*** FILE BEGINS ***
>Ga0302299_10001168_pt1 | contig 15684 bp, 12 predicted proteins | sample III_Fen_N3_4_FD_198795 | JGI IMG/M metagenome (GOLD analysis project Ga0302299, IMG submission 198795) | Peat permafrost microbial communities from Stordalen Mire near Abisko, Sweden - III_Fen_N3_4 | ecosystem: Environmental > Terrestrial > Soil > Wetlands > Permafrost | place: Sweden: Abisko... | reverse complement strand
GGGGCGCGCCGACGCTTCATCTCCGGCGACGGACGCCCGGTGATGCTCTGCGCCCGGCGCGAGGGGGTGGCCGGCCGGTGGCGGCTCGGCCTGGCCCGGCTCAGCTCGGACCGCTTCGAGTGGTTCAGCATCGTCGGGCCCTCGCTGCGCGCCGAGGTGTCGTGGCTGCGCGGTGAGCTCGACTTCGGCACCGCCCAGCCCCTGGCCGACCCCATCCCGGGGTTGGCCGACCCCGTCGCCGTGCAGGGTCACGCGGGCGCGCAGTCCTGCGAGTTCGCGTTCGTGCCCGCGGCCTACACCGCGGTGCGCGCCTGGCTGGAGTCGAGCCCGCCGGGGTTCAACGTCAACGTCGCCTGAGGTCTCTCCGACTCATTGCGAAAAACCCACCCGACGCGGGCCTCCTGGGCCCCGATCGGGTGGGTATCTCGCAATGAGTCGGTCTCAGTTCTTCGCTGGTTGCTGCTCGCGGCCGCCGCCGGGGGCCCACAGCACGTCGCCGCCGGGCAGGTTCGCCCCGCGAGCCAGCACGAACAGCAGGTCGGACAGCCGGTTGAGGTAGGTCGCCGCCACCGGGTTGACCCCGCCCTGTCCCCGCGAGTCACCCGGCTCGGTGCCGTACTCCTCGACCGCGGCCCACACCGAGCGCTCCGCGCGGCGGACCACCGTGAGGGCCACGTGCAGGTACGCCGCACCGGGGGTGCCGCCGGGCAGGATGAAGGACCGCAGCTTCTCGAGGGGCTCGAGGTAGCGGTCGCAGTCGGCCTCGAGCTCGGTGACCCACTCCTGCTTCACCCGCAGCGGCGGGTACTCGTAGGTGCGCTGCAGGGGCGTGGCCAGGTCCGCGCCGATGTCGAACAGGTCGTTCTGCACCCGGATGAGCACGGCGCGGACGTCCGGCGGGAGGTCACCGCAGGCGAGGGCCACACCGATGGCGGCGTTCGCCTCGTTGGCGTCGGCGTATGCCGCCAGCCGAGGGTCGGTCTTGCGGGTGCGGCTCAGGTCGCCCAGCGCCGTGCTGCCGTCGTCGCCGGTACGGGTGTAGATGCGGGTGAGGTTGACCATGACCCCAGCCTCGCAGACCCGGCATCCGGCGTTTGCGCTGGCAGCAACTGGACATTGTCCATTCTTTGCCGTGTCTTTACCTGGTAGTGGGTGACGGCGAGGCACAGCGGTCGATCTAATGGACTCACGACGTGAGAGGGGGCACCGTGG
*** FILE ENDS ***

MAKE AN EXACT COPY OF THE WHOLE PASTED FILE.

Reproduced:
>Ga0302299_10001168_pt1 | contig 15684 bp, 12 predicted proteins | sample III_Fen_N3_4_FD_198795 | JGI IMG/M metagenome (GOLD analysis project Ga0302299, IMG submission 198795) | Peat permafrost microbial communities from Stordalen Mire near Abisko, Sweden - III_Fen_N3_4 | ecosystem: Environmental > Terrestrial > Soil > Wetlands > Permafrost | place: Sweden: Abisko... | reverse complement strand
GGGGCGCGCCGACGCTTCATCTCCGGCGACGGACGCCCGGTGATGCTCTGCGCCCGGCGCGAGGGGGTGGCCGGCCGGTGGCGGCTCGGCCTGGCCCGGCTCAGCTCGGACCGCTTCGAGTGGTTCAGCATCGTCGGGCCCTCGCTGCGCGCCGAGGTGTCGTGGCTGCGCGGTGAGCTCGACTTCGGCACCGCCCAGCCCCTGGCCGACCCCATCCCGGGGTTGGCCGACCCCGTCGCCGTGCAGGGTCACGCGGGCGCGCAGTCCTGCGAGTTCGCGTTCGTGCCCGCGGCCTACACCGCGGTGCGCGCCTGGCTGGAGTCGAGCCCGCCGGGGTTCAACGTCAACGTCGCCTGAGGTCTCTCCGACTCATTGCGAAAAACCCACCCGACGCGGGCCTCCTGGGCCCCGATCGGGTGGGTATCTCGCAATGAGTCGGTCTCAGTTCTTCGCTGGTTGCTGCTCGCGGCCGCCGCCGGGGGCCCACAGCACGTCGCCGCCGGGCAGGTTCGCCCCGCGAGCCAGCACGAACAGCAGGTCGGACAGCCGGTTGAGGTAGGTCGCCGCCACCGGGTTGACCCCGCCCTGTCCCCGCGAGTCACCCGGCTCGGTGCCGTACTCCTCGACCGCGGCCCACACCGAGCGCTCCGCGCGGCGGACCACCGTGAGGGCCACGTGCAGGTACGCCGCACCGGGGGTGCCGCCGGGCAGGATGAAGGACCGCAGCTTCTCGAGGGGCTCGAGGTAGCGGTCGCAGTCGGCCTCGAGCTCGGTGACCCACTCCTGCTTCACCCGCAGCGGCGGGTACTCGTAGGTGCGCTGCAGGGGCGTGGCCAGGTCCGCGCCGATGTCGAACAGGTCGTTCTGCACCCGGATGAGCACGGCGCGGACGTCCGGCGGGAGGTCACCGCAGGCGAGGGCCACACCGATGGCGGCGTTCGCCTCGTTGGCGTCGGCGTATGCCGCCAGCCGAGGGTCGGTCTTGCGGGTGCGGCTCAGGTCGCCCAGCGCCGTGCTGCCGTCGTCGCCGGTACGGGTGTAGATGCGGGTGAGGTTGACCATGACCCCAGCCTCGCAGACCCGGCATCCGGCGTTTGCGCTGGCAGCAACTGGACATTGTCCATTCTTTGCCGTGTCTTTACCTGGTAGTGGGTGACGGCGAGGCACAGCGGTCGATCTAATGGACTCACGACGTGAGAGGGGGCACCGTGG